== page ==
Thursday, June 13, 2013

Buffalo Barnes and Corbon DPX 380 Auto Comparison Test

A big Thanks! to blog reader Ben S. for donating the Buffalo Barnes ammunition used in this test.  I had the Corbon DPX left over from this previous test.  After receiving the Buffalo Barnes, I thought it might be interesting to run a head to head comparison test between the two loads into the same gel block just to see if there was a significant performance difference between the two.  Both of these super-premium priced rounds are loaded with a solid copper hollow point bullet originating from Barnes Bullets.  The bullet weight is 80 grains.  Blog readers win because you get two tests in one.  =)

Also different for this test, was the introduction of a plain heavy cotton t-shirt clothing barrier.  The shirt was purchased new for the test and had been run through the laundry one time, just like a normal t-shirt.  In the video set-up, I predicted the t-shirt barrier wouldn't have a significant impact on terminal performance.  The test results will show you how wrong that prediction was when dealing with 380 Auto ammunition.

Test Pistol:
Test Protocol:
Step 1)  Measure and record temperature and relative humidity.
Step 2)  Run a 3 shot velocity average over a ProChrono Digital Chronograph at a distance of 8 feet.
Step 3)  Run first bare gel test shot into a block of Clear Ballistics Gel that is calibrated to 10% Ordnance Gel density.  Shot distance is 8 feet.
Step 4)  Run second test shot through 2 layers of heavy cotton T-shirt material.  Shot distance is 8 feet.
Step 5)  Run a 600 fps calibration test bb shot into the Clear Ballistics gel block and record penetration depth.
Note - Velocity Average  for this test was reduced to 3 shots due to quantity of ammunition available.

Test Results:

Video Documentation of the Entire Tests from Range to Bullet Recovery:



My Thoughts on this Test:
I'll be the first to call myself out on how wrong I was that 2 layers of cotton t-shirt material wouldn't significantly impact penetration or expansion.  I really expected very similar results from both the bare gel and light clothing barrier shots.  It's always good to learn something from these tests and this test taught me quite a bit about how significant even a light clothing barrier can be to a light-weight 380 bullet.

I also learned that I can have muzzle blast issues with my chronograph, even with testing 380 ammunition.  I couldn't figure out why I was getting so many false readings with this test when I typically have very few.  As I was editing the high-speed footage, I got my first glimpse of the gel block getting showed with unburned powder from both loads.  I apologize for the chronograph issues with this test, but at least now I know what was causing them.

I think the test results speak for themselves.  I really tried to keep as many things constant between the two tests as I possibly could.  I have no bias for or against either ammunition brand or these specific loads.  If your 380 pistol can stand the +P pressure of the Buffalo Barnes, it appears to be the more reliably expanding load.  I have to assume that both loads use the same Barnes solid copper hollow point bullet so the difference comes down to the 100 feet per second velocity difference between the two loads.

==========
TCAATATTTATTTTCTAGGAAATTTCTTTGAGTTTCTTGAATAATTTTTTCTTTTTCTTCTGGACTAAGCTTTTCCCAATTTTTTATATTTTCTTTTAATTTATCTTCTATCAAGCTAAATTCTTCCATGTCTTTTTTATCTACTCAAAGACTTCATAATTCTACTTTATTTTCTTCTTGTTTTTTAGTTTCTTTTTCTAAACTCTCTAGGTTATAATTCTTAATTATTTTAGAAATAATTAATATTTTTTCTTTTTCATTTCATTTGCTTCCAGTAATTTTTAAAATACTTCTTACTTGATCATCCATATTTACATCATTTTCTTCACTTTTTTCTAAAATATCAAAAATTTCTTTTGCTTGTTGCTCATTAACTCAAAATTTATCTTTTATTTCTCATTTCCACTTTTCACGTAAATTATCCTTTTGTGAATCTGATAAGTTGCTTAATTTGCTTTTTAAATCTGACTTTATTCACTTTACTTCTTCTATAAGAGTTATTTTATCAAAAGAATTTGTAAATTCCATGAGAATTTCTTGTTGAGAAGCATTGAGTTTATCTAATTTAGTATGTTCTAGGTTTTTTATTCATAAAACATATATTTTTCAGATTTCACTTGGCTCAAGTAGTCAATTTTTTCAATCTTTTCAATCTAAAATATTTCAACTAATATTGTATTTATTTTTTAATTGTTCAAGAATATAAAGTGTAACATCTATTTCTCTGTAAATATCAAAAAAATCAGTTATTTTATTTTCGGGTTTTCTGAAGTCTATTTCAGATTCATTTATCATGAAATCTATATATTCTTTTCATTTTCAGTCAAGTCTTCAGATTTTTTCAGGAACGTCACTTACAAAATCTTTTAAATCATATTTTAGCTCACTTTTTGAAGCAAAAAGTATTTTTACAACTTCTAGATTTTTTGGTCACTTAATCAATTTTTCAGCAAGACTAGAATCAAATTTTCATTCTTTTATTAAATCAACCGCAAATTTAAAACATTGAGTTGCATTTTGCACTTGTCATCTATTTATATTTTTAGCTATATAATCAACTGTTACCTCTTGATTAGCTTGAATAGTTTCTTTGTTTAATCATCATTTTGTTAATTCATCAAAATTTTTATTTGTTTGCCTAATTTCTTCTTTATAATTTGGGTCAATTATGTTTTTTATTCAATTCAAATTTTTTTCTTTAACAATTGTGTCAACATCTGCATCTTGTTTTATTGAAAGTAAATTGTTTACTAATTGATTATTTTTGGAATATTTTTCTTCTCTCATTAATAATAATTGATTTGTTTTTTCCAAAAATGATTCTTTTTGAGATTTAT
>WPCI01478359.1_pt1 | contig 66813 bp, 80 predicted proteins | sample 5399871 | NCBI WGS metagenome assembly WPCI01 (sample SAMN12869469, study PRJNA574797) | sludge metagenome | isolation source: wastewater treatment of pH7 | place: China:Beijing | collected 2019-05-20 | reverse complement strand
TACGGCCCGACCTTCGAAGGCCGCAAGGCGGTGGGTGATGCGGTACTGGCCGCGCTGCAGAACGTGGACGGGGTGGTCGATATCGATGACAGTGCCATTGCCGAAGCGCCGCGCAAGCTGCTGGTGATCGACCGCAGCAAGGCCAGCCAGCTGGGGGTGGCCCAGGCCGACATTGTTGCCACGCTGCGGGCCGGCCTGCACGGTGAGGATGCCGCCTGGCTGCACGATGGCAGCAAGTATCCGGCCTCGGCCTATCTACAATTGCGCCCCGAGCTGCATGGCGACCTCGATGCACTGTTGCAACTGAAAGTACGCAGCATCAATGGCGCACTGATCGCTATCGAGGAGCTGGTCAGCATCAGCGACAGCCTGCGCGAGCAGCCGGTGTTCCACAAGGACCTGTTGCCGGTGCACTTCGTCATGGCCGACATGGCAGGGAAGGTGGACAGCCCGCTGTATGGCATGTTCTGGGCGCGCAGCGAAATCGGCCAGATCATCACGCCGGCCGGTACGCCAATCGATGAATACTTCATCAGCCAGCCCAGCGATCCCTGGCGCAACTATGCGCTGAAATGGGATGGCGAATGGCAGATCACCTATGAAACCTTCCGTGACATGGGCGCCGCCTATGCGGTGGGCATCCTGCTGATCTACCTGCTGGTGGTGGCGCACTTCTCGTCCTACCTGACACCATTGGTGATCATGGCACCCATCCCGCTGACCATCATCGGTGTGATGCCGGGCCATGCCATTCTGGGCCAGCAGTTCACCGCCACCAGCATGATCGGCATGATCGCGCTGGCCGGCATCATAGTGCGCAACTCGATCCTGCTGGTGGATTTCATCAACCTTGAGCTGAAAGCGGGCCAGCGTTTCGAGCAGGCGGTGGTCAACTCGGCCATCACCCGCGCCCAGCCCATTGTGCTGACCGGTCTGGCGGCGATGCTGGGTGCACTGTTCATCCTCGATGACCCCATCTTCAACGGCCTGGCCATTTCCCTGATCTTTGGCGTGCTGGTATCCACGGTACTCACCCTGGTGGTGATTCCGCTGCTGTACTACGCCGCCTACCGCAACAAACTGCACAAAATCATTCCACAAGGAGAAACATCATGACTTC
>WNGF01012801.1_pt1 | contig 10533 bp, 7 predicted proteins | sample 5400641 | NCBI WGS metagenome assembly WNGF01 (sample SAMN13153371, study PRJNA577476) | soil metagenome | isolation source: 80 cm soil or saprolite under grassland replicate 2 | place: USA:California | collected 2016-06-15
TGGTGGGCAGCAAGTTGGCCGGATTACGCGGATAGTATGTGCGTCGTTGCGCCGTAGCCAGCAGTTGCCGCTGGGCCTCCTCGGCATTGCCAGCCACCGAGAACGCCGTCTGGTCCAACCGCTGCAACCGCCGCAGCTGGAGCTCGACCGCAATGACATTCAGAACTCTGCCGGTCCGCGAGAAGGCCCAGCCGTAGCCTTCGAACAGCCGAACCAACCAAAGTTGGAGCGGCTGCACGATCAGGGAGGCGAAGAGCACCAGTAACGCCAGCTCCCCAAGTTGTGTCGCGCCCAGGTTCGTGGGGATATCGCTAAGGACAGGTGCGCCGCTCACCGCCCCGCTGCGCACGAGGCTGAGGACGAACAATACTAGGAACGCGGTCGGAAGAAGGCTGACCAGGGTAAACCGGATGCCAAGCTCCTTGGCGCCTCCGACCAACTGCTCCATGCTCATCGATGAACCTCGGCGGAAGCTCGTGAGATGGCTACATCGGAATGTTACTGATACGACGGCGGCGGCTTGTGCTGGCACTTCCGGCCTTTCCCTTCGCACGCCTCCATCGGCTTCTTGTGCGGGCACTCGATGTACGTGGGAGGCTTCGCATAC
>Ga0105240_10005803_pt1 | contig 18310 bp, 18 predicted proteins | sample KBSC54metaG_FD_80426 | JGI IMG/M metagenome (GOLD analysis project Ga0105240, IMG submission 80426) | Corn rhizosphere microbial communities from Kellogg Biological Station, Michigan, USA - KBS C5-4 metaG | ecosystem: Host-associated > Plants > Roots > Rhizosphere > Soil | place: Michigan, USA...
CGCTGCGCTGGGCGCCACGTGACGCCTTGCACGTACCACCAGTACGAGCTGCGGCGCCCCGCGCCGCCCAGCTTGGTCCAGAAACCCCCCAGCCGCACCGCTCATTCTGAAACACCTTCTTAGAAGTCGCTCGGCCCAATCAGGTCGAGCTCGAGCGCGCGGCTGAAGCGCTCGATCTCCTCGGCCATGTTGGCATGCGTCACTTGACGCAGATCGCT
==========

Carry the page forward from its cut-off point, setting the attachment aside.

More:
Neither load will deliver the 12" of penetration that many people believe to be the minimum requirement for a self defense load.  This is typical penetration performance for 380 Auto expanding hollow point ammunition.  From testing we have learned that only non-expanding loads can reliably penetrate 12" or more in ballistics test media.

Pick or Pan:
If you are looking for best in caliber expansion, at the cost of deep penetration, the Buffalo Barnes may be the load you are looking for.  Buffalo Bore has designated this load as 380 +P.  380 +P is not an industry standard ammunition pressure classification and is forbidden for use in many small 380 Auto pistols (check your owner's manual).  It does generate higher pressures, and velocities, so please make certain it is safe for use in your pistol before trying some.

The standard pressure Corbon loading didn't demonstrate exceptional expansion or penetration and does not appear to justify the premium price it commands if used in a short barrel pistol such as the Kahr that was used in this test.  I found it interesting that the clothing barrier test shot demonstrated greater expansion than the bare gel shot, but I have no reasonable explanation as to why that happened. 

   








Disclaimer....This test should not be considered an endorsement or recommendation for the product(s) tested.  All tests represent actual performance in ballistics testing media.  Terminal performance in all other media will show different results.  It is up to each individual to make their own personal decision on which specific ammunition to use for their needs.  It's also critically important to test any ammo in YOUR SPECIFIC FIREARM before relying on it for any purpose.

Ammunition labeled as +P or +P+ should only be used in firearms that have been certified by the manufacturer as safe for the additional pressures generated by these ammunition types.

3 comments:

  1. I got 1216 avg in a Sig 230 with the BB load and it was very accurate. The Barnes bullets penetrate deeper as velocity increases so I suspect over 11inches out of a 3.5 or longer barrel. I read many years ago that chrono tests of a bullet just prior to a t shirt and just after exit show a 50fps loss

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  2. Hey Bruce 0

    How did you find the recoil with this load/pistol combo?

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    1. Hey Brad. I really don't remember at this point. I don't remember either being awful, but it's been several months since I ran the test. Sorry bud.

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